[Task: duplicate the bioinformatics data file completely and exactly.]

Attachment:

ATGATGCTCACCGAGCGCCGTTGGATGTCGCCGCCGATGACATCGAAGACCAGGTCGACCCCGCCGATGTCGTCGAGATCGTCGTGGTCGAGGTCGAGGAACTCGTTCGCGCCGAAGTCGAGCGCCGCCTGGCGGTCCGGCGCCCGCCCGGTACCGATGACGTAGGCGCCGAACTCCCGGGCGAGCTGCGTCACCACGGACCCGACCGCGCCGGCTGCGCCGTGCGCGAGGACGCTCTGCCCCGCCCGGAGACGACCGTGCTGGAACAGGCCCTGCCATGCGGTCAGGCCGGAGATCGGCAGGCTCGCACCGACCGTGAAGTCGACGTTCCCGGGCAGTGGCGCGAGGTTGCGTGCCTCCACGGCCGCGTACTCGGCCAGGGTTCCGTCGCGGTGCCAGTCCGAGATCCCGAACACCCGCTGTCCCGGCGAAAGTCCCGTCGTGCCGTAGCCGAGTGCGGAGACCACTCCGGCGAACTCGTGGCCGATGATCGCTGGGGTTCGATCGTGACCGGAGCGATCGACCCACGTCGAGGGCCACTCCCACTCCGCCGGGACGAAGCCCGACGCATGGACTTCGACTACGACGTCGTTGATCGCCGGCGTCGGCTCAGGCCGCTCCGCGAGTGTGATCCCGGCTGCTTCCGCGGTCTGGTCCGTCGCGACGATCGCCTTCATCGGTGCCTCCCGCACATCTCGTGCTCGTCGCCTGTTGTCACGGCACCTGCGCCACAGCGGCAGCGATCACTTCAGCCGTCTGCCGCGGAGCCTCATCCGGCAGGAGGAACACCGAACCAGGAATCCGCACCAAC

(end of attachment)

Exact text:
ATGATGCTCACCGAGCGCCGTTGGATGTCGCCGCCGATGACATCGAAGACCAGGTCGACCCCGCCGATGTCGTCGAGATCGTCGTGGTCGAGGTCGAGGAACTCGTTCGCGCCGAAGTCGAGCGCCGCCTGGCGGTCCGGCGCCCGCCCGGTACCGATGACGTAGGCGCCGAACTCCCGGGCGAGCTGCGTCACCACGGACCCGACCGCGCCGGCTGCGCCGTGCGCGAGGACGCTCTGCCCCGCCCGGAGACGACCGTGCTGGAACAGGCCCTGCCATGCGGTCAGGCCGGAGATCGGCAGGCTCGCACCGACCGTGAAGTCGACGTTCCCGGGCAGTGGCGCGAGGTTGCGTGCCTCCACGGCCGCGTACTCGGCCAGGGTTCCGTCGCGGTGCCAGTCCGAGATCCCGAACACCCGCTGTCCCGGCGAAAGTCCCGTCGTGCCGTAGCCGAGTGCGGAGACCACTCCGGCGAACTCGTGGCCGATGATCGCTGGGGTTCGATCGTGACCGGAGCGATCGACCCACGTCGAGGGCCACTCCCACTCCGCCGGGACGAAGCCCGACGCATGGACTTCGACTACGACGTCGTTGATCGCCGGCGTCGGCTCAGGCCGCTCCGCGAGTGTGATCCCGGCTGCTTCCGCGGTCTGGTCCGTCGCGACGATCGCCTTCATCGGTGCCTCCCGCACATCTCGTGCTCGTCGCCTGTTGTCACGGCACCTGCGCCACAGCGGCAGCGATCACTTCAGCCGTCTGCCGCGGAGCCTCATCCGGCAGGAGGAACACCGAACCAGGAATCCGCACCAAC